I want to note that the Government takes very seriously any decisions to send Defence Force personnel into situations where there are risks to their safety and security—very, very seriously. Cabinet gave a huge amount of consideration to these decisions. We’ve also signalled to partners the decisions that we have made.
In the cases of Iraq and Afghanistan, the Government will be using the coming year to consider all of our options, and that does include withdrawal.
This is both a busy and historic week, in which our country will celebrate 125 years of women’s suffrage. Today, as well, the last two charter schools were given approval to integrate with the State sector. This means all 12 charter schools have been approved as either integrated or special character schools.
Tonight, I’ll be speaking at the launch of Stardust and Substance, Stephen Levine’s book looking back on the 2017 election. Tomorrow, I’m speaking briefly at an event in the Grand Hall celebrating women’s suffrage, and in particular the role of Pasifika women, including those who are honoured in the Queen’s Birthday awards.
Minister Iain Lees-Galloway will be introducing the Remuneration Authority (Members of Parliament) Remuneration Amendment Bill tomorrow. That, of course, as you’ll remember is the legislation to freeze MPs’ pay for a year. Then tomorrow night, I’ll be editing the New Zealand Herald suffrage edition. My theme for that edition is that within the ordinary or seemingly ordinary achievements of New Zealand women sits the extraordinary. I, of course, will not be editing any political stories for that edition, sadly.
Wednesday is Suffrage Day. I’m attending a celebration event in Auckland in the morning and will be participating in events during the day at Parliament, including a special debate, which will be co-hosted with the acting women’s Minister, Eugenie Sage.
On Thursday, I’ll be releasing the full itinerary for my trip to the United Nations General Assembly. My focus while in New York will be supporting the multilateral systems that are incredibly important for New Zealand; also issues around climate change, which I note features prominently in some of the side events and agenda within the UN leaders’ week; also the rights of women and children, advancing our trade agenda, and, of course, as always, strengthening relationships with our partners. I’ve set aside much of the day on Friday for pre-UNGA media interviews, as you will all know.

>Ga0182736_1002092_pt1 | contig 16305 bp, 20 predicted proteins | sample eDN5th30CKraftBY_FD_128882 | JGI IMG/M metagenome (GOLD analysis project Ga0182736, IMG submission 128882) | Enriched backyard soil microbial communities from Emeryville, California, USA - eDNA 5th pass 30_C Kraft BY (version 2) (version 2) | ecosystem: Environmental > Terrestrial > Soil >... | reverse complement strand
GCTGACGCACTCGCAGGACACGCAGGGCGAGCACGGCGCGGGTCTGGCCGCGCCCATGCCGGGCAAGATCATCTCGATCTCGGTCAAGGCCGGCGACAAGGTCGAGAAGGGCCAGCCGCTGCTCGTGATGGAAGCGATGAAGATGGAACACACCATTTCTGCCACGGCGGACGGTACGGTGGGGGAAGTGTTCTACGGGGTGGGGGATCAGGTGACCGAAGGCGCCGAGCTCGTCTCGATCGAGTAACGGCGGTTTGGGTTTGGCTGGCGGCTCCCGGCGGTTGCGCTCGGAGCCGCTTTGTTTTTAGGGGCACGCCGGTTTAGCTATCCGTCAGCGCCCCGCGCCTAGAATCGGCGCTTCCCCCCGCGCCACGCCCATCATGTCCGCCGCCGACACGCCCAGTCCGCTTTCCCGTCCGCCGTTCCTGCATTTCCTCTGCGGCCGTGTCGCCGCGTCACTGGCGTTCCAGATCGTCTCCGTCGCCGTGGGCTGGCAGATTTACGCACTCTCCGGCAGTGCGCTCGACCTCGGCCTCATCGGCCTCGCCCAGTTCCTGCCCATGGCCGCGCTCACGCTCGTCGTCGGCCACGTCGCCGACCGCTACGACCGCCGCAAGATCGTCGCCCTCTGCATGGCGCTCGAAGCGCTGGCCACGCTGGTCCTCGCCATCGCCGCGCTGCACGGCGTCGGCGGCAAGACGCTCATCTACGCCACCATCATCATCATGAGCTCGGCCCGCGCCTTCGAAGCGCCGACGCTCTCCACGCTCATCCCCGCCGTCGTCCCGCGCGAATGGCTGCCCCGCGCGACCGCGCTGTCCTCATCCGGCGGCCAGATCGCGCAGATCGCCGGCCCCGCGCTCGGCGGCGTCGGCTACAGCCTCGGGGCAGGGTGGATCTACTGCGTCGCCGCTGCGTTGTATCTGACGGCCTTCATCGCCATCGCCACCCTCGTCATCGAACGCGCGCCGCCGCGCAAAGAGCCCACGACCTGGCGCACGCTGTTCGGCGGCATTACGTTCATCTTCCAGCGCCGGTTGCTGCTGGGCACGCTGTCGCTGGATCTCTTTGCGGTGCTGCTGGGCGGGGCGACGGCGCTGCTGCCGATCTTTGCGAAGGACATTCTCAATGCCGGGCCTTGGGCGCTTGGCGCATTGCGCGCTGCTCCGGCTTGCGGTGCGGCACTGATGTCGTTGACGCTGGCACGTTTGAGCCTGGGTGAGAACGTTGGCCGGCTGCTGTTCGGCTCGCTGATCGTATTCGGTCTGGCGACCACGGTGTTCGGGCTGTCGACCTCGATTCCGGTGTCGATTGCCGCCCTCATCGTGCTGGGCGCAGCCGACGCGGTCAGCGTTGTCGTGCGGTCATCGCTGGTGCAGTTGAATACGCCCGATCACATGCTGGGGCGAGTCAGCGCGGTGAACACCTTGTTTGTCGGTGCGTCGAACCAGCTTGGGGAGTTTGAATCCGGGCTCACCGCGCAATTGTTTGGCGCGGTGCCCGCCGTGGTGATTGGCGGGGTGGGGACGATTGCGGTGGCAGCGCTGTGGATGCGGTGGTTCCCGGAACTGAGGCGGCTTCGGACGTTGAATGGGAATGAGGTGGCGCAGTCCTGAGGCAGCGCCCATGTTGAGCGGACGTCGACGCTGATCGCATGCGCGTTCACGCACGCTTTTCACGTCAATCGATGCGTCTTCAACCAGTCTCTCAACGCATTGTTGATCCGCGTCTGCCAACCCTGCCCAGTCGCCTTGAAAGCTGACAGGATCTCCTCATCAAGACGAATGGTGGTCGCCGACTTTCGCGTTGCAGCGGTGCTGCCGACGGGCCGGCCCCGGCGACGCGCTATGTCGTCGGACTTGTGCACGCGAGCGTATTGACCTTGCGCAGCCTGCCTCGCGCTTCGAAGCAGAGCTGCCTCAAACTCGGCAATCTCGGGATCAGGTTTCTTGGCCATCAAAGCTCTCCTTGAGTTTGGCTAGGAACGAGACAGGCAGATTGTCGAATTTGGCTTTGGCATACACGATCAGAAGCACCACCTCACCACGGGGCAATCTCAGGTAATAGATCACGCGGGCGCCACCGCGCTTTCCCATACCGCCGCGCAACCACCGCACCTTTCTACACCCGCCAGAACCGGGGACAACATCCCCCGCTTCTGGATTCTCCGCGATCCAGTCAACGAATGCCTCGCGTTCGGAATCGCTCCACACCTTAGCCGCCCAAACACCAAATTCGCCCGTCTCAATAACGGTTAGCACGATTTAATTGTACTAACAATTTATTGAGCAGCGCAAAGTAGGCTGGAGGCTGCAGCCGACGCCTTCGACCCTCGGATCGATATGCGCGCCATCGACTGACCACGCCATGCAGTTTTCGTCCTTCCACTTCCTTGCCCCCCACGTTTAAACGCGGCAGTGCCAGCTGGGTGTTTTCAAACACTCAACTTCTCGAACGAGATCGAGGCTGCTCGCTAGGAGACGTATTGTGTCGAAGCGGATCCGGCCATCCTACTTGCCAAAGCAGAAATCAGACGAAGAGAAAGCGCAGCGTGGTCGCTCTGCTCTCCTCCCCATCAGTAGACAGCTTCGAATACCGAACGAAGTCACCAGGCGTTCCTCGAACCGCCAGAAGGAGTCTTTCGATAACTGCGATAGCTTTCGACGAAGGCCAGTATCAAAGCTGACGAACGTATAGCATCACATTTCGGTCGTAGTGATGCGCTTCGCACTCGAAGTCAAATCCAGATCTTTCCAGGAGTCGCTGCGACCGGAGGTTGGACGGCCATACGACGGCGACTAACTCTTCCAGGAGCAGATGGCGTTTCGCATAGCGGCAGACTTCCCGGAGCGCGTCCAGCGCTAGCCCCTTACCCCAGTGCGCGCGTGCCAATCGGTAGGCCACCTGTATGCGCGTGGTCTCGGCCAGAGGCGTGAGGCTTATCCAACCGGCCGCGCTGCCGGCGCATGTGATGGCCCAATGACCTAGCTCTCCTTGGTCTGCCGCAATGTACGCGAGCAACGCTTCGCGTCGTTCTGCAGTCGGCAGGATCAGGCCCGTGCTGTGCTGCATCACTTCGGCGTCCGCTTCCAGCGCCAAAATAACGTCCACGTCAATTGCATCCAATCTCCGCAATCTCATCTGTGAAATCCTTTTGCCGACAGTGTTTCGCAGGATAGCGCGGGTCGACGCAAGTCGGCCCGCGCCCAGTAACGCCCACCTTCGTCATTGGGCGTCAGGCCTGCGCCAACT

Thursday: I can also confirm that the independent Tax Working Group’s interim report will be published by the group. Today was the first opportunity for Cabinet to discuss the interim report, and I’m advised that the group’s secretariat will be sending around the details later today, inviting you to a media briefing on Thursday. That actually brings our busy week to a close. Happy to take questions.
Media: When National extended deployment in Iraq for 18 months, Labour called it mission creep. Is this mission creep?
PM: No, this is fulfilling our obligations. We already have a commitment to a current training programme that extends out into the middle of 2019. We’re fulfilling that commitment. But we’re also signalling that we anticipate New Zealand’s contribution changing in the future.
Media: Why is it mission creep when National does it but it’s not mission creep when a Labour-led Government does it?
PM: Since that time, a commitment has been made. We serve alongside Australian forces. If we were to withdraw now, that would be seen as not completing the commitment that has been made by that existing deployment. We’ll see it through to June 2019, but we will be looking at New Zealand’s contribution in the future. My expectation is that it will change.
Media: What’s the mandate for that extended period? Will those troops be based at Taji, strictly behind the wire?
PM: Yes, indeed. It stays exactly as it is now, because, as I’ve said, as it is now it’s a joint deployment with Australia where we are training and it is strictly non-combat and it will remain that way.
Media: And do some of those troops extend beyond the wire to go to Besmaya? Is that still the case?
PM: At the moment, what we’re talking about here is the Taji deployment. That is the 143, and, as I say, that is also reducing down to 121.
Media: Why are you reducing it to 121?
PM: What we’ve been advised by Defence is that that is the current capacity that’s required. We no longer require the full 143.
Media Will you be considering civilian assistance to help the rebuild?
PM: Yes. We’re considering all options, but my expectation is that needs are changing and will change. We’ve played different roles in Iraq before, but I wouldn’t expect it to remain exactly as it is today.
Media Has the SAS got a role in Iraq?
Media: Has the SAS got a role in Iraq?
PM: Today, I'm only talking about this deployment.
Media: You said you’d briefed our partners. What was their response to the decision made by the Government?